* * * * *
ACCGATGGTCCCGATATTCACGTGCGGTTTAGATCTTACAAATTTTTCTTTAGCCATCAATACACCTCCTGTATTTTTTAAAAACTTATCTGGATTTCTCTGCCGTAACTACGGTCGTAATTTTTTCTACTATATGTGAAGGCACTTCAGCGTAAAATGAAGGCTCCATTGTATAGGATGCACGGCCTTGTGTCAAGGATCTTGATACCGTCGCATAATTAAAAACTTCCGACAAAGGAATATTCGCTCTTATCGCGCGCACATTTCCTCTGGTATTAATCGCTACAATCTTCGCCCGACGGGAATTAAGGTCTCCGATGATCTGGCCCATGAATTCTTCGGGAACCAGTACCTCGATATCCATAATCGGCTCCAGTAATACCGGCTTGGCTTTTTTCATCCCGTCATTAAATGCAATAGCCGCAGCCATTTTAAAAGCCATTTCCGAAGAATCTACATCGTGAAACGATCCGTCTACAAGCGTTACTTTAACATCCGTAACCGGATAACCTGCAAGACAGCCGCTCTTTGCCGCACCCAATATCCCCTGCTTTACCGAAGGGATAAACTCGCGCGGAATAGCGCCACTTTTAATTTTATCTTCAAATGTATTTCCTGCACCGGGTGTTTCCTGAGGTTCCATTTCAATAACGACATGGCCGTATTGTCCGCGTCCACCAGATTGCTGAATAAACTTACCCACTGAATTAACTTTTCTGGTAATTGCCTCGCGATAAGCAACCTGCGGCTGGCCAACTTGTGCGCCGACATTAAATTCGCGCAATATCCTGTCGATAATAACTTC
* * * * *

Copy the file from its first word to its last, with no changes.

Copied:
ACCGATGGTCCCGATATTCACGTGCGGTTTAGATCTTACAAATTTTTCTTTAGCCATCAATACACCTCCTGTATTTTTTAAAAACTTATCTGGATTTCTCTGCCGTAACTACGGTCGTAATTTTTTCTACTATATGTGAAGGCACTTCAGCGTAAAATGAAGGCTCCATTGTATAGGATGCACGGCCTTGTGTCAAGGATCTTGATACCGTCGCATAATTAAAAACTTCCGACAAAGGAATATTCGCTCTTATCGCGCGCACATTTCCTCTGGTATTAATCGCTACAATCTTCGCCCGACGGGAATTAAGGTCTCCGATGATCTGGCCCATGAATTCTTCGGGAACCAGTACCTCGATATCCATAATCGGCTCCAGTAATACCGGCTTGGCTTTTTTCATCCCGTCATTAAATGCAATAGCCGCAGCCATTTTAAAAGCCATTTCCGAAGAATCTACATCGTGAAACGATCCGTCTACAAGCGTTACTTTAACATCCGTAACCGGATAACCTGCAAGACAGCCGCTCTTTGCCGCACCCAATATCCCCTGCTTTACCGAAGGGATAAACTCGCGCGGAATAGCGCCACTTTTAATTTTATCTTCAAATGTATTTCCTGCACCGGGTGTTTCCTGAGGTTCCATTTCAATAACGACATGGCCGTATTGTCCGCGTCCACCAGATTGCTGAATAAACTTACCCACTGAATTAACTTTTCTGGTAATTGCCTCGCGATAAGCAACCTGCGGCTGGCCAACTTGTGCGCCGACATTAAATTCGCGCAATATCCTGTCGATAATAACTTC